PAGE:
French Open: Frenchman Geoffrey Blancaneaux claims boys title
Geoffrey Blancaneaux holds his French Open trophy. Photo: Susan Mullane/ITF

French Open: Frenchman Geoffrey Blancaneaux claims boys title

The French fans finally had something to cheer about at their home major as a Frenchman won the boys' singles title in an epic.

pete-borkowski
Pete Borkowski

Much to the delight of the home crowd, local boy Geoffrey Blancaneaux battled back to win an epic final to claim the French Open boys singles title over 15-year-old Canadian Félix Auger-Aliassime. The unseeded Frenchman won the final 1-6, 6-3, 8-6 in a hard-fought final for his first junior Grand Slam title.

Auger-Aliassime dominates opening frame

The 11th seed came out flying in his first junior major final, dominating on both serve and return in the opening frame. Auger-Aliassime won more points on his opponent’s serve than Blancaneaux did, and was rewarded with a pair of breaks. The set was seemingly over once the first break was achieved, as the Frenchman had no answer to the young Canadian’s serve. Auger-Aliassime on dropped two points on serve in the opener, cruising to an early lead.

Auger-Aliassime roars during the final. Photo: Susan Mullane/ITF
Auger-Aliassime roars during the final. Photo: Susan Mullane/ITF

Wild set goes to Blancaneaux

After dominating the opening set, the 15-year-old Auger-Aliassime, who was looking to become the youngest French Open boys’ singles champion, lost his control on the match. After only losing two points on serve in the opening set, he found himself struggling to hold serve in the second. The Frenchman seemed to now have a read on the Canadians serve and scored three breaks. Auger-Aliassime’s return game was still strong, but he only managed two breaks which was not enough to keep the match from going to a deciding set.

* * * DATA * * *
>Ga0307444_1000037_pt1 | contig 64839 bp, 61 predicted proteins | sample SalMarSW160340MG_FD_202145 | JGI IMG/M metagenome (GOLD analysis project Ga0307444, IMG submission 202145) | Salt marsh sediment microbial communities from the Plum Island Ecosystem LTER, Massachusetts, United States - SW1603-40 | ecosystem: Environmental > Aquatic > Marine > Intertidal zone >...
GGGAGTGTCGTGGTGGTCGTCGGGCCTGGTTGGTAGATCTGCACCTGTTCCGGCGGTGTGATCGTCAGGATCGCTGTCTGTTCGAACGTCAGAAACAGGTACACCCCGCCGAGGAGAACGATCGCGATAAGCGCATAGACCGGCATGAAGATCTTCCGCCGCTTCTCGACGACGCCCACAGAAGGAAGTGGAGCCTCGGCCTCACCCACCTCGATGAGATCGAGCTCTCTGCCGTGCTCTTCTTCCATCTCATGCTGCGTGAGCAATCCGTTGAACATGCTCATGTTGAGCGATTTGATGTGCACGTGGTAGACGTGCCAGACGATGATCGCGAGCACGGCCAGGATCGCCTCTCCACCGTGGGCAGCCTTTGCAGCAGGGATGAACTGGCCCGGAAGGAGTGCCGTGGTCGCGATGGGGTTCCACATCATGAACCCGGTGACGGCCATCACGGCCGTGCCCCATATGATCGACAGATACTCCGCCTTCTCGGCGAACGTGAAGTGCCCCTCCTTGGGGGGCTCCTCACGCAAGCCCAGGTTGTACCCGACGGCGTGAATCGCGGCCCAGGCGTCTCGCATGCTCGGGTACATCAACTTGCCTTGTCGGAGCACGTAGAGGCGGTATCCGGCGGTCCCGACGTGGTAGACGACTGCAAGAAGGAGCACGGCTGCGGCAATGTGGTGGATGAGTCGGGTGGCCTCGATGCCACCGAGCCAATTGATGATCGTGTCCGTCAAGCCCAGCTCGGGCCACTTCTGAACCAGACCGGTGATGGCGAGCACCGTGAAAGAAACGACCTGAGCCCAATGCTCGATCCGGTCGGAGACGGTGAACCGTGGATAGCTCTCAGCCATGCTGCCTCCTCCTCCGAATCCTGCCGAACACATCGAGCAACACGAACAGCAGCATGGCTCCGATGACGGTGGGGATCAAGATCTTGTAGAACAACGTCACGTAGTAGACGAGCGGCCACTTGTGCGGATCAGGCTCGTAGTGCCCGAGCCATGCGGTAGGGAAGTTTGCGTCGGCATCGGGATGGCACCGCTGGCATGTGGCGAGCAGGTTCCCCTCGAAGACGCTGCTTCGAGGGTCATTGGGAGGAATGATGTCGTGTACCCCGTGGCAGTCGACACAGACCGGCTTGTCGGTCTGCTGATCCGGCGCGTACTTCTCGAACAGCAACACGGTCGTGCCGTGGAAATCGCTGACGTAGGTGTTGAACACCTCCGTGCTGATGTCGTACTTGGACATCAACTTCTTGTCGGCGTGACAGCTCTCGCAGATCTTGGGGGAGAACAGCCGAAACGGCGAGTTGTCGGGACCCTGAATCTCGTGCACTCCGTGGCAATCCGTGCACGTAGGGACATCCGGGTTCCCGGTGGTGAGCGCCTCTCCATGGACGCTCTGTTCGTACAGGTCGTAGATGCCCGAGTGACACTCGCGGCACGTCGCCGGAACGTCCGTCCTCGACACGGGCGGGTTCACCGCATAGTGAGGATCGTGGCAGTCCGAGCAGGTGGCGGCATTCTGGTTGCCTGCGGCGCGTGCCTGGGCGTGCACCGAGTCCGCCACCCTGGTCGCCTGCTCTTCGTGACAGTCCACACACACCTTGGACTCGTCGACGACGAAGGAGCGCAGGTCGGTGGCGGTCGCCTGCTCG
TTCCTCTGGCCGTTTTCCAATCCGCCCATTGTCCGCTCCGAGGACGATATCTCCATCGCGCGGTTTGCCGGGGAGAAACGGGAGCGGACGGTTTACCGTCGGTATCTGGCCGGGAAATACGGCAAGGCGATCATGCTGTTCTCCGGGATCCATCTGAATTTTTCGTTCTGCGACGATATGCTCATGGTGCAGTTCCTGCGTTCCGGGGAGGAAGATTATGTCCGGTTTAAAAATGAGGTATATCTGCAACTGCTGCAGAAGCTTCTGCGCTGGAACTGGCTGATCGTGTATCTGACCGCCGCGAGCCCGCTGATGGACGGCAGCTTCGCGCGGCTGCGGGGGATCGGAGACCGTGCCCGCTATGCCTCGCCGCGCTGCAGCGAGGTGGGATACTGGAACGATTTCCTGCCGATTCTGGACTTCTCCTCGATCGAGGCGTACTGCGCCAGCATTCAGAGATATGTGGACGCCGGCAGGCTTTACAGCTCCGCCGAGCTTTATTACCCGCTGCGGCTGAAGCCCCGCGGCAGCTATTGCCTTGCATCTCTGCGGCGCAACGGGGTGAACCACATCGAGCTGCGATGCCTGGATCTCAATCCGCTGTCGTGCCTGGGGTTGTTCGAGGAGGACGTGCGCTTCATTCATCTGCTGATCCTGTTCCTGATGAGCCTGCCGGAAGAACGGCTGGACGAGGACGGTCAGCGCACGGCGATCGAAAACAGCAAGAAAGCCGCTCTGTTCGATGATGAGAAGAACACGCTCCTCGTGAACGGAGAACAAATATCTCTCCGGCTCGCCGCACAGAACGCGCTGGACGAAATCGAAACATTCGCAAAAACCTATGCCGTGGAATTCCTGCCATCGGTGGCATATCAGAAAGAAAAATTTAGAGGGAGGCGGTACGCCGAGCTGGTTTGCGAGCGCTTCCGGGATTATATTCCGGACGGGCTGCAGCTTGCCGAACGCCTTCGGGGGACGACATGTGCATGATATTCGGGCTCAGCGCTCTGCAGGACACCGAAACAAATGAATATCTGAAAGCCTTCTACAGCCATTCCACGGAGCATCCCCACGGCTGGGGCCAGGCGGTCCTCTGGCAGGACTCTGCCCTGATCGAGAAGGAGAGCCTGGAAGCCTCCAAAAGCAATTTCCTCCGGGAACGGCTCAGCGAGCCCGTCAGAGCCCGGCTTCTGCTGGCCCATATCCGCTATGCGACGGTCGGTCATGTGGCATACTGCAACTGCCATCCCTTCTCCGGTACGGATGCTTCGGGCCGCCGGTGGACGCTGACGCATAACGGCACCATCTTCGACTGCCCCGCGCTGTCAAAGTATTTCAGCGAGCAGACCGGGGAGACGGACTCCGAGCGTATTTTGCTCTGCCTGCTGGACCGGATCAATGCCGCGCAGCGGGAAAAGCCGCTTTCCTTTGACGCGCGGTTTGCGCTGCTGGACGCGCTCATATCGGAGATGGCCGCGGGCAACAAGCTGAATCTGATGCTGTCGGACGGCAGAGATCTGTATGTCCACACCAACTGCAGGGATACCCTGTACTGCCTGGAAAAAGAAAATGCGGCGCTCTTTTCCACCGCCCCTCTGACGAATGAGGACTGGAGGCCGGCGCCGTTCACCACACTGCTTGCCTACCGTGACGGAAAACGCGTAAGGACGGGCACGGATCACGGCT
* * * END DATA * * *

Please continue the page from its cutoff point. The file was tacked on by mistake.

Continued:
Blancaneaux saves match points before claiming title

Both men settled down in the final set and were in control on their own service games. They would exchange breaks, but neither player would manage to run away with the decider. As the set progressed, each point became more and more important. Auger-Aliassime had the advantage of serving first, meaning after 4-4, Blancaneaux would be serving to stay in the match.

Blancaneaux celebrates his victory. Photo: Susan Mullane/ITF
Blancaneaux celebrates his victory. Photo: Susan Mullane/ITF

At 6-5, The Canadian brought up three championship points on the Frenchman’s serve, but could not convert any of them. The failure to clinch the title seemed to shift the momentum, as Blancaneaux came right back and broke Auger-Aliassime for a 7-6 lead. He made no mistake in serving out the title.

By the numbers

There was very little between the men statistically. Auger-Aliassime actually had slightly better number on serve and return, including winning more return points than his opponent. Both managed five breaks of serve, Blancaneaux just timed them better. In the end, the Canadian actually won three more points than the eventual champion.

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